But when I saw that oh-so-recognizable chunk of Dial soap and its accompanying fluids and unguents, I immediately felt right at home. Here is was in a distant (albeit not too distant) part of the country, and yet I could luxuriate in the shower-bath as though I were in my very own Zone of Personal Comfort at Chez Elisson.

It is, of course, Dee who brings all of this crap along. It matters not whether we are a three-hour drive away or on the far side of the planet. There must be yellow-orange Dial soap and its various fellow-travelers. Not for her the game of Hotel Soap Russian Roulette. Oh, no.

Does she do it to create a familiar atmosphere in alien circumstances? Is it a reminder of home, much like a framed portrait of the family dog or a spouse’s T-shirt?

No, not at all. She brings this stuff because that’s what she likes to have in the shower... and it’s worth the minor inconvenience of  carrying around her favorite toiletries. It’s simply where the needle falls on her personal Comfort versus Convenience scale... and who would be foolish enough to argue with that?

Monday, June 8, 2015

HUSH or,

Shhhhh... don’t say it. [Click to embiggenate.]

(Sung to the tune of “I Whistle a Happy Tune”)

The elephant in the room
We dare not speak his name
For fear that he’ll run amok
It’s such a happy game all the same

The elephant in the room
Pretend that he isn’t there
You don’t want him running wild
And sitting in your chair everywhere

The result of this deception
Is very plain to tell
You know that he’s there
Because of his hair
And his pachydermous smell

The elephant in the room
He just might crush us all
Because he is so damn big
And we are very small (we’re so small)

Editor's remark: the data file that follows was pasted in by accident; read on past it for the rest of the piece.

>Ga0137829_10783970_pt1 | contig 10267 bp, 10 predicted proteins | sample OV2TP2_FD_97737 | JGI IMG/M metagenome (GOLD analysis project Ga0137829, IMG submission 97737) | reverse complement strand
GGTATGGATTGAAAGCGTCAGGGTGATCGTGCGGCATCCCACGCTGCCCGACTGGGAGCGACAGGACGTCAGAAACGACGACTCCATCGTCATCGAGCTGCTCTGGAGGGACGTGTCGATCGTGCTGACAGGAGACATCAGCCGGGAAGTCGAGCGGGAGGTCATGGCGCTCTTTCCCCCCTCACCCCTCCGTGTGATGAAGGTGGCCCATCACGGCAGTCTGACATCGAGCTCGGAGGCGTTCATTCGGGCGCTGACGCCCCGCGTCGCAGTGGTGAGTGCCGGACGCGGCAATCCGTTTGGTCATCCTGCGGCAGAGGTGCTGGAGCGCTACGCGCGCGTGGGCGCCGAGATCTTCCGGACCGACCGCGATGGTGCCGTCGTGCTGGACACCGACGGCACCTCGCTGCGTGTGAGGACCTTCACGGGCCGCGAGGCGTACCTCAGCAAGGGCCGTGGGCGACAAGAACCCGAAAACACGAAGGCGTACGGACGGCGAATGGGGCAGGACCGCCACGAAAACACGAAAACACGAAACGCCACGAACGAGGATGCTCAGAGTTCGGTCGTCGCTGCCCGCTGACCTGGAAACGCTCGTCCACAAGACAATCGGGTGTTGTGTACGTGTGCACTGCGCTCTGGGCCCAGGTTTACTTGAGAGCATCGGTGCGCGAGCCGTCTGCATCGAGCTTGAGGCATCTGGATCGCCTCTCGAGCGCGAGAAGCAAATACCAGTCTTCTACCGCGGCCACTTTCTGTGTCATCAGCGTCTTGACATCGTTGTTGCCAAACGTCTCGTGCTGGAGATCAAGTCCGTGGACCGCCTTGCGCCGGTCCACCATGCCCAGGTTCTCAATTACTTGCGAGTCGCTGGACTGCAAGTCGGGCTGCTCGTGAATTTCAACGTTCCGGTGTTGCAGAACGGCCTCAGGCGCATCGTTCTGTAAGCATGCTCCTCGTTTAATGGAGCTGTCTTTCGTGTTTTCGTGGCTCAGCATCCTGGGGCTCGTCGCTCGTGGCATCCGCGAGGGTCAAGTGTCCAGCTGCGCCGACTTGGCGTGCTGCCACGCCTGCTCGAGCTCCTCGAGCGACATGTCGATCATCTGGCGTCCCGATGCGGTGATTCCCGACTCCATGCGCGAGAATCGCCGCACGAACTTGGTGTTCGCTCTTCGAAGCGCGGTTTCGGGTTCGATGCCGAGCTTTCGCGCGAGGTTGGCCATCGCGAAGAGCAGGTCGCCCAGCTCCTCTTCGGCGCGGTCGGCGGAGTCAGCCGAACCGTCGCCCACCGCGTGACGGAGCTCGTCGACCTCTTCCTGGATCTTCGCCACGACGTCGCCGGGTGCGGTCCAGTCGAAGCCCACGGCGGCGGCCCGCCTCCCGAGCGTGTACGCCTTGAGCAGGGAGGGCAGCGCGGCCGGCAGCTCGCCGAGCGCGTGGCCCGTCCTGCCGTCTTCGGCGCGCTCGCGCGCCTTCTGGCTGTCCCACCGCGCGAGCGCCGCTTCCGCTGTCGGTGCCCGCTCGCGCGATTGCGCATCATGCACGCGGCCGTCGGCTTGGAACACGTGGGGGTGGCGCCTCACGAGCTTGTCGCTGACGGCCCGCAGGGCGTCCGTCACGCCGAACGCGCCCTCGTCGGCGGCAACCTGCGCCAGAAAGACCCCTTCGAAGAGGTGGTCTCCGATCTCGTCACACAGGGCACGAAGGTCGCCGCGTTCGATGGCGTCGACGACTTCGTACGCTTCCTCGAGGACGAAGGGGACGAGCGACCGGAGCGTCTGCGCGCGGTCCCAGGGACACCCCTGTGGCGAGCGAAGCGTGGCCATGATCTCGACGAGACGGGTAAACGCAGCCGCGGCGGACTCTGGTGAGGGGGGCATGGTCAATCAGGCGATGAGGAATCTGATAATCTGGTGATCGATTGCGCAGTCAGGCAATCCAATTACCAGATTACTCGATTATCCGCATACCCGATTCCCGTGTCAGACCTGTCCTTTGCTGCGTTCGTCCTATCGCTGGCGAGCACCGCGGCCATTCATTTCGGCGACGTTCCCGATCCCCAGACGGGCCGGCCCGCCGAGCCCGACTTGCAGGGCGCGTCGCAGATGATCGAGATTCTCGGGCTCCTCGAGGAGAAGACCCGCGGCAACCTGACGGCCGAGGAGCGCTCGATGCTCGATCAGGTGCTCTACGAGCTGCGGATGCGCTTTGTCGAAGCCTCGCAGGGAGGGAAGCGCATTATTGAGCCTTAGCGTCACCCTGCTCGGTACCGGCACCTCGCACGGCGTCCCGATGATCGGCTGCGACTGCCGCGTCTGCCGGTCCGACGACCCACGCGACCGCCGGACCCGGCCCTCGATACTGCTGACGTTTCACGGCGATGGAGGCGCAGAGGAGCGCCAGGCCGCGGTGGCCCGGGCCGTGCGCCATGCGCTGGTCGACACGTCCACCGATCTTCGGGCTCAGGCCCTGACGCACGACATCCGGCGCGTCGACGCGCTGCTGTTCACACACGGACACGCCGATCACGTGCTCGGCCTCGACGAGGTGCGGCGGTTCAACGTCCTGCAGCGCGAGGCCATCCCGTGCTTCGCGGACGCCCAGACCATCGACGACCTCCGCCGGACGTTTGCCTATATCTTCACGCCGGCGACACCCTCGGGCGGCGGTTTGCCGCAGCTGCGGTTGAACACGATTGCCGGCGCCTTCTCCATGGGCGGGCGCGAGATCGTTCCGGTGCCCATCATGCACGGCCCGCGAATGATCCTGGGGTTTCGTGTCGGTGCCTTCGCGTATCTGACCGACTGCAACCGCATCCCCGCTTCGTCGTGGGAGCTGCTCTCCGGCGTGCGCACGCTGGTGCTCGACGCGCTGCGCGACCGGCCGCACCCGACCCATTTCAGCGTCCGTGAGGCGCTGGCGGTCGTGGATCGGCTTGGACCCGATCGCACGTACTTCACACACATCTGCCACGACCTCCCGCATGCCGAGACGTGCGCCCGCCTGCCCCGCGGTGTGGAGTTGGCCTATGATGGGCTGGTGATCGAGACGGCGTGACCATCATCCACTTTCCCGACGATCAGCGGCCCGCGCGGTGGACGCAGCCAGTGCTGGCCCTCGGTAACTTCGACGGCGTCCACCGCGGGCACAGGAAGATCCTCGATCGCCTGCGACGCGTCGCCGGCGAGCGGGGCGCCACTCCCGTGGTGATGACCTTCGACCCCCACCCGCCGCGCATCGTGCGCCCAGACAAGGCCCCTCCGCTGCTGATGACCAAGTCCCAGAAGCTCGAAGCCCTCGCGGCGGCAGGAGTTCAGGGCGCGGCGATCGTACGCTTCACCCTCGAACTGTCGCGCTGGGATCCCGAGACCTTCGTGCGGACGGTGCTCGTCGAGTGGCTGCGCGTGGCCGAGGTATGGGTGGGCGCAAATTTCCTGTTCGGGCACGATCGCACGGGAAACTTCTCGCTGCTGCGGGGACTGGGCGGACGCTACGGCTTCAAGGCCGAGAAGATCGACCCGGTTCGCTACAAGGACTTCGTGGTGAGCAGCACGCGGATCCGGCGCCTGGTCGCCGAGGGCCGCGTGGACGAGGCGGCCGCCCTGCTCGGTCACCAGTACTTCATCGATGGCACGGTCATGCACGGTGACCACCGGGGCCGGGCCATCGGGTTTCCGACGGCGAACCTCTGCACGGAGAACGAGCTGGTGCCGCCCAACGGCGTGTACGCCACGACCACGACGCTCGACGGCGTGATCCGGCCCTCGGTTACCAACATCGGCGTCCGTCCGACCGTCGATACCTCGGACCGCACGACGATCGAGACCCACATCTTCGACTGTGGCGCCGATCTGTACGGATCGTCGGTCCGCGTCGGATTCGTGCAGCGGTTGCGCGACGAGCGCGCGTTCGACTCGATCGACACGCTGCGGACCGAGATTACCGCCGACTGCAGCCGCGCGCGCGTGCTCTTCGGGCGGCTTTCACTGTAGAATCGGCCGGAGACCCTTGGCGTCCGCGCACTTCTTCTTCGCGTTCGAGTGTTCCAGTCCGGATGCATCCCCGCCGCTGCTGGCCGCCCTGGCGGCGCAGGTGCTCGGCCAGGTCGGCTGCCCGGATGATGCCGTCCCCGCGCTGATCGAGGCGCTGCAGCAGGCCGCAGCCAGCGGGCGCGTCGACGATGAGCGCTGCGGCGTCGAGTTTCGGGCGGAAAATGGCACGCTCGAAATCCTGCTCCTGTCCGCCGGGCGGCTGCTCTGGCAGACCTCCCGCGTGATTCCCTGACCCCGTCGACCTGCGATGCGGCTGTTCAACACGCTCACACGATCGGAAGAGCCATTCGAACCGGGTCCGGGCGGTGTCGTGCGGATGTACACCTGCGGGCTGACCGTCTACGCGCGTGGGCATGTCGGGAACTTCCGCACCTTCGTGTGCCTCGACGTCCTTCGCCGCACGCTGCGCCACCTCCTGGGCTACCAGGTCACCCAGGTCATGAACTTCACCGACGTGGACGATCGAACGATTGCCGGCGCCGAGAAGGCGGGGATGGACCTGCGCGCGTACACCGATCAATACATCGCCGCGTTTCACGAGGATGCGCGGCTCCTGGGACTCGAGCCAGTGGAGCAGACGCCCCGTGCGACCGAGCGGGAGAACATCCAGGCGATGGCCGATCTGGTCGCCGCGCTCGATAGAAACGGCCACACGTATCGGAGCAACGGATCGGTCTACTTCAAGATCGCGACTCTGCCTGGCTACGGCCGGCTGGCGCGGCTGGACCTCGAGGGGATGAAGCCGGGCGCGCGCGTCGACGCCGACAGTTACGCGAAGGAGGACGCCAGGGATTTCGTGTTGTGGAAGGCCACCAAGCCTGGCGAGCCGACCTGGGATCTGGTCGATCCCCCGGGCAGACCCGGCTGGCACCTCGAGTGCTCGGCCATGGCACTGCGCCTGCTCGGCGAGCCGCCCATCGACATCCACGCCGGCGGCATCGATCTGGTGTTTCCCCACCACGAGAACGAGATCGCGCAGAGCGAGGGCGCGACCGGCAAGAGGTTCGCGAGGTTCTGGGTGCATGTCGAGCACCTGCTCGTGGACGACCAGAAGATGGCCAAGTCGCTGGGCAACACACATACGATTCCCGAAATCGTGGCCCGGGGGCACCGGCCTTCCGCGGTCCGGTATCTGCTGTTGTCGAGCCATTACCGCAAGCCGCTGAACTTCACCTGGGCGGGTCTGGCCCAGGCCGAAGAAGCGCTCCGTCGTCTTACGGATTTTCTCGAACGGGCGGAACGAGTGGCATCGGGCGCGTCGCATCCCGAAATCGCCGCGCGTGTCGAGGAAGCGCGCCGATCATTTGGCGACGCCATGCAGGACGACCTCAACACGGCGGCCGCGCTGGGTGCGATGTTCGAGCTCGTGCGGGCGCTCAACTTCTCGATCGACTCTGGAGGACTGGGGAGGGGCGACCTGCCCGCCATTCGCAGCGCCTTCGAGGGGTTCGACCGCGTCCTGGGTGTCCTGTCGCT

[Apologies to Rodgers and Hammerstein]

Wednesday, May 27, 2015


WTF is this? You may well ask. Keep reading...

My long-time bloggy friend Leslie - she who drives the Omnibus - posted a piece on Farcebook about coloring pages for adults, which (along with the comments appended thereto) reminded me of the ancient and estimable art of Coloring by Numbers.

Painting by Numbers, with its sibling Coloring by Numbers, were massively popular amusements a half-century ago. You had a piece of cheesy artwork - a jumping fish! a tribe of Native Americans! a sunset in the mountains! a horse race! - deconstructed into its component colors, the various segments and slivers delineated by light blue lines. Each segment would be marked with a number to indicate which little cup of paint or which pencil you would use to fill it in with the appropriate color. And when you were done, voilà! You had a piece of artwork on heavy paper or - in the case of the paint-by-numbers sets, a thin canvas-covered board - suitable for framing.

A typical Venus Paradise color-by-numbers set. [Photo credit: The Fancy Tail.]

I loved those damned things. I cared not whether they involved paint or colored pencils (although I strongly suspect my parents had a strong preference for the far less messy pencils). All I knew is, coloring by numbers provided hours of semi-idle amusement, a fine way to pass the time during warm afternoons in Florida while visiting the grandfolks. You couldn’t stay at the beach 24/7, after all.